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“It feels like we wait forever for Easter, but simultaneously, it’s always upon us so quickly,” muses our Co-Founder and Creative Director Sue Jones. It’s a feeling we can all relate to; the countdown to the first bank holiday weekend of the year comes with unique anticipation; a combination of the promise of blue skies and spring days, alongside the longing for fuzzy feelings that come with spending time with loved ones, for not one or two, but four glorious days. If, like Sue, your Easter will be focused on “family, friends and food, mainly”, you’re in the right place; here she shares her expertise on making this year’s an occasion to remember.
Sue’s not one to go overboard when it comes to Easter decorating, but what she does pay special attention to is the table. “Sunday lunch is what most people think of as being the big Easter ‘moment’,” she tells us, “but I like to make an effort all weekend for the fun of it, even if it’s just my husband and I having a quiet breakfast together – because, why not? It’s nice to have an excuse to make things look beautiful.”
Her first port of call for an Easter tablescape is to choose a colour palette. With spring signifying the awakening of nature, she’s always drawn to colours and textures that evoke this transition; this year, soft shades of green – in the form of playful prints – and plenty of rattan will be gracing her tabletop. “I love to play with different sizes and scales of pattern in my home, and there’s no reason why you can’t do this on the table as well,” she explains. “If anything, it’s the perfect place to do so as nothing is set in stone – you can mix things up easily if you don’t like how it's looking.” In addition to floral motifs, there will always be seasonal blooms on Sue’s table – "There is always something colourful on my table, particularly at Easter." If you have friends or family staying over the weekend, a bunch in their bedrooms is also a nice touch.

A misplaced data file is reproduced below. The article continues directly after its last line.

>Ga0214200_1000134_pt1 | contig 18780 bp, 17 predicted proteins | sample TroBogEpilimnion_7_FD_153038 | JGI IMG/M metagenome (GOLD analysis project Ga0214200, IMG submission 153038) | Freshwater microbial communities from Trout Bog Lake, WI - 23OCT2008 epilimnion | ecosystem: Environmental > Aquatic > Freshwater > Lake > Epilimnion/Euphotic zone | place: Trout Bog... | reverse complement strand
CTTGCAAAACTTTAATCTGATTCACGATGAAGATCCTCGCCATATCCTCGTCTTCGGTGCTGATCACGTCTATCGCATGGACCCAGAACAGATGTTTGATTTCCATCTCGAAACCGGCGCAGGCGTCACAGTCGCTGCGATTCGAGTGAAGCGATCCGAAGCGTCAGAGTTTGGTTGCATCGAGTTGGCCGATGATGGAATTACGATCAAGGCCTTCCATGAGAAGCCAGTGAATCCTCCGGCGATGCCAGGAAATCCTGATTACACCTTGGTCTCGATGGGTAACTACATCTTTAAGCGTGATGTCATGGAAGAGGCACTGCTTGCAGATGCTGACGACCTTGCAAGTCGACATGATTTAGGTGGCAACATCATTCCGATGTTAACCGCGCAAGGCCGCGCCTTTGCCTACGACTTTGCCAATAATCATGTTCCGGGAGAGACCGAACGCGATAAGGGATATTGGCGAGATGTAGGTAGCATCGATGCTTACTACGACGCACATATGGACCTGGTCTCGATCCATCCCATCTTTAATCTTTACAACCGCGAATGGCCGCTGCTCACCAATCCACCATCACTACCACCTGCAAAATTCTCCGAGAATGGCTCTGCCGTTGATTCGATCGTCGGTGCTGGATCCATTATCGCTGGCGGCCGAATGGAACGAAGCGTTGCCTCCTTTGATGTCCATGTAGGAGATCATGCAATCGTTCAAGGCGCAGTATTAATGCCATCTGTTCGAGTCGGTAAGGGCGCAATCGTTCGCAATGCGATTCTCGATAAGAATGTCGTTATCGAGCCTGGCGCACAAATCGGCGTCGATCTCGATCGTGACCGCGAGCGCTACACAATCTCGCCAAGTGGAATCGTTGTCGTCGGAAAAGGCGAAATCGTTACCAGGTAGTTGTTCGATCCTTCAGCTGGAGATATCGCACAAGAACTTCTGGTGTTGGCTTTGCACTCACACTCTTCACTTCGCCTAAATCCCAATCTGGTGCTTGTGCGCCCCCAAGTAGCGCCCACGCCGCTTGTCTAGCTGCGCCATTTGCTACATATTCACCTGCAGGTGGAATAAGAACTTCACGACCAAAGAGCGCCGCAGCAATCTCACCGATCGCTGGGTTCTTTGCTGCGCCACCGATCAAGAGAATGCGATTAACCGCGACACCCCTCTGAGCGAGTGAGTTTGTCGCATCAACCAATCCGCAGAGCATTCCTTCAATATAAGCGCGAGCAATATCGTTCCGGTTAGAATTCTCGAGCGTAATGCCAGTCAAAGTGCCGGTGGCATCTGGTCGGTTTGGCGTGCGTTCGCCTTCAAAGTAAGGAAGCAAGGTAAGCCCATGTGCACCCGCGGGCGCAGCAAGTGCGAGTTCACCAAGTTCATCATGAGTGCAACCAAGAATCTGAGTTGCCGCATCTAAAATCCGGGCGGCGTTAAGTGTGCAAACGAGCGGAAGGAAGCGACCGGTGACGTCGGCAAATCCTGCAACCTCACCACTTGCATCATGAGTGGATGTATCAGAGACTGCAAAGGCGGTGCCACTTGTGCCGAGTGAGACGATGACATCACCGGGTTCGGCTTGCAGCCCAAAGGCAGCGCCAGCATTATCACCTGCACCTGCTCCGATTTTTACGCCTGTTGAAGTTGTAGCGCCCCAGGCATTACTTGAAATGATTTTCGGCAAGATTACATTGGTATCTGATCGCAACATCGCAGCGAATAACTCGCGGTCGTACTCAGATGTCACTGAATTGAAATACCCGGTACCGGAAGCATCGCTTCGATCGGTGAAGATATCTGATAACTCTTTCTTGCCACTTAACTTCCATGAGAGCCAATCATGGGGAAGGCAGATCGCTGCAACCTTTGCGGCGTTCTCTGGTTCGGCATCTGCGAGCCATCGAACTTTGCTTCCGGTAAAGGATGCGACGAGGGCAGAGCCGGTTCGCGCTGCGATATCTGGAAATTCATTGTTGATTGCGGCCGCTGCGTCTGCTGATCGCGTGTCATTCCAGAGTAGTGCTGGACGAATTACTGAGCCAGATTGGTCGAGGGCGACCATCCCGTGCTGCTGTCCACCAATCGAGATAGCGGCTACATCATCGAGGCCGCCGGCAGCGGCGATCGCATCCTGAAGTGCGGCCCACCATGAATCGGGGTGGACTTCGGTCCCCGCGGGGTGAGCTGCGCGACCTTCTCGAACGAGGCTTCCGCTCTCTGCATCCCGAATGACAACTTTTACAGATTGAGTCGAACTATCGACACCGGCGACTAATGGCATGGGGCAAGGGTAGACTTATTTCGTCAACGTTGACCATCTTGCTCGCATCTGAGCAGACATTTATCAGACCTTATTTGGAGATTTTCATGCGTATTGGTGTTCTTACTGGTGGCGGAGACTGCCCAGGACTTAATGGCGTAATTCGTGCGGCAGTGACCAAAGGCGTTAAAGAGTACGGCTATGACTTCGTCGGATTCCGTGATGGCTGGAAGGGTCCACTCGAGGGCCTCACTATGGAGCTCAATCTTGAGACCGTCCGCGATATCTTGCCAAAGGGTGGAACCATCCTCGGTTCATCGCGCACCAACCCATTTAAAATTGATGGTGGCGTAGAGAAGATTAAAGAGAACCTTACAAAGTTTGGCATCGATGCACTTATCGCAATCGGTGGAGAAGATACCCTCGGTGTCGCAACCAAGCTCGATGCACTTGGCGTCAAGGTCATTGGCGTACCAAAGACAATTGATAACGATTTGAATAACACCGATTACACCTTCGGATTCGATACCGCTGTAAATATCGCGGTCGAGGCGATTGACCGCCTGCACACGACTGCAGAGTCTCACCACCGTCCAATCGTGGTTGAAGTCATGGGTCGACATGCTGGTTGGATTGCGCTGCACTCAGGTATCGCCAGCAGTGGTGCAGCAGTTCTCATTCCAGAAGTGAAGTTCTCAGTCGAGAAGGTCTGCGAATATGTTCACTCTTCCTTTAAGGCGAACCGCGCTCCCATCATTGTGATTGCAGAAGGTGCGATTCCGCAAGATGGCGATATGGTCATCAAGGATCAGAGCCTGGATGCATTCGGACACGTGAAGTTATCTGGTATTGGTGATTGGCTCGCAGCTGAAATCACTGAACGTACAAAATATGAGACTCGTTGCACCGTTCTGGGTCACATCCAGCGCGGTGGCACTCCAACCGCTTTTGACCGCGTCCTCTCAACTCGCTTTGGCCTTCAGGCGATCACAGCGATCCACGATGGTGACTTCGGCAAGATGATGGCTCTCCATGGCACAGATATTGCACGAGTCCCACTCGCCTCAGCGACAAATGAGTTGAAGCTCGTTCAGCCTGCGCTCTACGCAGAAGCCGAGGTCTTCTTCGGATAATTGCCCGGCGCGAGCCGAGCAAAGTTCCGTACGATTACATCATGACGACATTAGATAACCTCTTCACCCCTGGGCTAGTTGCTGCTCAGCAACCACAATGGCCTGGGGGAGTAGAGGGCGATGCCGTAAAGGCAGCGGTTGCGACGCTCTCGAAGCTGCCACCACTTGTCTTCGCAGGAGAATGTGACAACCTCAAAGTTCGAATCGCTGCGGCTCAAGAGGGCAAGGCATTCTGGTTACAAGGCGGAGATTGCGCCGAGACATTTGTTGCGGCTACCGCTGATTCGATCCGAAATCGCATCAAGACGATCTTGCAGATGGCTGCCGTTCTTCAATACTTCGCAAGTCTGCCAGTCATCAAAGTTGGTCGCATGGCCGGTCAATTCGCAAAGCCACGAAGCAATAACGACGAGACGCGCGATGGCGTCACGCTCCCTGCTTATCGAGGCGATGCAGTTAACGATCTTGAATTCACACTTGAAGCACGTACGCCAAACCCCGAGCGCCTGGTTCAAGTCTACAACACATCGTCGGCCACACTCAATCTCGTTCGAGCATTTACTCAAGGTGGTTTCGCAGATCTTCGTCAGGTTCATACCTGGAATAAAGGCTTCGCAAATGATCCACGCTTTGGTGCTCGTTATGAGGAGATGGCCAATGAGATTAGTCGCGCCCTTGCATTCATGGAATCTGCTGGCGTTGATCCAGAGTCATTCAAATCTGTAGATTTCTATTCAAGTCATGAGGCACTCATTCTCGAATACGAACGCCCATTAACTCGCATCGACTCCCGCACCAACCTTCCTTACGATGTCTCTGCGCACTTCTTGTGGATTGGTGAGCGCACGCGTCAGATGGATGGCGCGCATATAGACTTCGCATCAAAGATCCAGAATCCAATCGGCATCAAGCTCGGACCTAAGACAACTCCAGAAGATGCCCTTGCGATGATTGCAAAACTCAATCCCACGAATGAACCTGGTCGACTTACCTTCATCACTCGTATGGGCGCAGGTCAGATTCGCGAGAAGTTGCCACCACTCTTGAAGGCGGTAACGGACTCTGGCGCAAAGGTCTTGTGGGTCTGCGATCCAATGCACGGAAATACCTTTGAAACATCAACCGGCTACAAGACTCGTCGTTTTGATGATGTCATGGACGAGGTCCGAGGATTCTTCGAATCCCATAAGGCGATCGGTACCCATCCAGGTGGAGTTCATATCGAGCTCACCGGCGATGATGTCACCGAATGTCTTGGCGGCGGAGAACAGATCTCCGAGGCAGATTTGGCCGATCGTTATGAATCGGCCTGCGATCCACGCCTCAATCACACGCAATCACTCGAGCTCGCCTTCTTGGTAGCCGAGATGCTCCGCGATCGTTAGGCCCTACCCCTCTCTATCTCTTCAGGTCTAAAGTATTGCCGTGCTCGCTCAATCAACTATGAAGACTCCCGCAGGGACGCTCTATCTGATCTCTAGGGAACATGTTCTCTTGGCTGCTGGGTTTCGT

For a quick and easy centrepiece that sings of spring, look to produce fresh from the greengrocer. “At this moment in the year, there is so much beauty to be found in nature – just pop an assortment of fruit or veg into a pretty bowl and you’re done,” she explains. “It looks lovely and rustic, plus you get to enjoy cooking with it once the weekend is over.” Artichokes are a personal favourite of Sue’s, both for aesthetics and taste, but things like lemons, figs or pomegranates also look lovely. Seasonality is key for Sue when it comes to the menu as well as the table: “It’s the period of spring lamb, so for the non-vegetarians it’s the perfect time to cook it. And it’s usually the first of those beautiful Jersey Royal potatoes.” Also ‘in season’ are hot cross buns – “I’ve resolved to try every one of the curious varieties they have in my local shop” – and of course, chocolate eggs.
“I will always do an Easter egg competition in the garden if we have children with us. Easter to me really is all about children,” she says. If you have dogs, a good tip is to use a combination of chocolate and painted eggs as it allows for lots more hiding places – chocolate you can nestle higher up in branches or hanging baskets, the decorative ones closer to the ground. The non-edible varieties are one thing that Sue does embrace when sprucing up her home for the long weekend. She’ll arrange a few in a bowl to add a pop of colour to the dining table or hallway console, dangle them on door and drawer knobs in guest bedrooms, and create a fun feature by hanging them on branches foraged from outside in a vase. “I do love our Ostara Ceramic Eggs, I’d have them out all year around if it were solely up to me,” she laughs.
Games are a staple in the Jones household – for all generations alike – but Sue always makes sure to get the backgammon set out in advance of smaller visitors arriving. “There’s less structure to Easter, than say, Christmas, so it’s always good to have things that will keep children entertained while the adults catch up.”
One of Sue’s favourite things about Easter is that it’s not very commercialised; there’s less pressure on it than other occasions and it is more focused on quality time with family and friends. That being said, one tradition that has evolved from her childhood is giving coffee table books as presents: “It’s quite fun going to the book shop, flipping through lots of different ones and thinking of what people are interested in.” That sounds like a custom we can certainly get on board with.